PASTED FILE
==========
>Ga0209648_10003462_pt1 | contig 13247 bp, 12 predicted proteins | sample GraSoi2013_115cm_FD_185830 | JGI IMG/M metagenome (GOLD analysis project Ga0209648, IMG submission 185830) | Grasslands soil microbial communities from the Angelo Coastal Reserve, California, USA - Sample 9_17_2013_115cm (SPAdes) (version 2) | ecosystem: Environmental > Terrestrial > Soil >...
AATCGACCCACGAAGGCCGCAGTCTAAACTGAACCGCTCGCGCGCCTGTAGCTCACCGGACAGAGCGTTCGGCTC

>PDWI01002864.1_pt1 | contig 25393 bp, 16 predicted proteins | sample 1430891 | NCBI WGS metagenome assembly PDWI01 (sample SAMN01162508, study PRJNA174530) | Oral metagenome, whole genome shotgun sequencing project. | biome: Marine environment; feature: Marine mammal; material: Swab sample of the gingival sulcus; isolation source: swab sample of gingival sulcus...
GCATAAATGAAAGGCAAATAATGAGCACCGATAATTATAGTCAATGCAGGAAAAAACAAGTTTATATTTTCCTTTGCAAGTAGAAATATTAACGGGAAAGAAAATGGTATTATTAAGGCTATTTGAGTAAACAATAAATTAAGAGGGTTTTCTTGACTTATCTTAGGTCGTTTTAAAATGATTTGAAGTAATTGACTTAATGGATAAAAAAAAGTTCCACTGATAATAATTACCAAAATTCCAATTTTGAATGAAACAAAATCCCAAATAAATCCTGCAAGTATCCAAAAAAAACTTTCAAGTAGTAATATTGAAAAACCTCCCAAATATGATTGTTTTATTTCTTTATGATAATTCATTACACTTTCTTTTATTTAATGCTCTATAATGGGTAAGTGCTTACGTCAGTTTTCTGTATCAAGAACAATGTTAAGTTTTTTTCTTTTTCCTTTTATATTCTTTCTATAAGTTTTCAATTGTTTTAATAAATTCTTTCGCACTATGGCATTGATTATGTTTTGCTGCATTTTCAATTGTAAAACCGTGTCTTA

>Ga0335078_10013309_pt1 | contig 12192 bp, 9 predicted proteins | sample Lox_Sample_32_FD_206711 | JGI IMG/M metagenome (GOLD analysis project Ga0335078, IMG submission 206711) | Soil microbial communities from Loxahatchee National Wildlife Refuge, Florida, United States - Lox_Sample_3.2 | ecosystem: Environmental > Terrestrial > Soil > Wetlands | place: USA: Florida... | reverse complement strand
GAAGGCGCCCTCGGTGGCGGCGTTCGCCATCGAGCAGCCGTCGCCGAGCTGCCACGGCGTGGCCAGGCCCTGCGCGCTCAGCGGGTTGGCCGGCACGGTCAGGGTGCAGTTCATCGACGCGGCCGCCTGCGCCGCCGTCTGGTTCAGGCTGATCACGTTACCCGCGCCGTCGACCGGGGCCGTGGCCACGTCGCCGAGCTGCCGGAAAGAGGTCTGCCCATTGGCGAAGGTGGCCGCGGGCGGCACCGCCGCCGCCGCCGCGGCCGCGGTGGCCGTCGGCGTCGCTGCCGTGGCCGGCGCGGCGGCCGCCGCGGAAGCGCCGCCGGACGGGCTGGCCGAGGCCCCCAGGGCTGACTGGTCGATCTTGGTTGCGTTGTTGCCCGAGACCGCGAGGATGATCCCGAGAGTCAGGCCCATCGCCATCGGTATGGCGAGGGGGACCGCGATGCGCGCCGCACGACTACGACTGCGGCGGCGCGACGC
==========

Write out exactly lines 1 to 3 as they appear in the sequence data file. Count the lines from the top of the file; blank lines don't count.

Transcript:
>Ga0209648_10003462_pt1 | contig 13247 bp, 12 predicted proteins | sample GraSoi2013_115cm_FD_185830 | JGI IMG/M metagenome (GOLD analysis project Ga0209648, IMG submission 185830) | Grasslands soil microbial communities from the Angelo Coastal Reserve, California, USA - Sample 9_17_2013_115cm (SPAdes) (version 2) | ecosystem: Environmental > Terrestrial > Soil >...
AATCGACCCACGAAGGCCGCAGTCTAAACTGAACCGCTCGCGCGCCTGTAGCTCACCGGACAGAGCGTTCGGCTC

>PDWI01002864.1_pt1 | contig 25393 bp, 16 predicted proteins | sample 1430891 | NCBI WGS metagenome assembly PDWI01 (sample SAMN01162508, study PRJNA174530) | Oral metagenome, whole genome shotgun sequencing project. | biome: Marine environment; feature: Marine mammal; material: Swab sample of the gingival sulcus; isolation source: swab sample of gingival sulcus...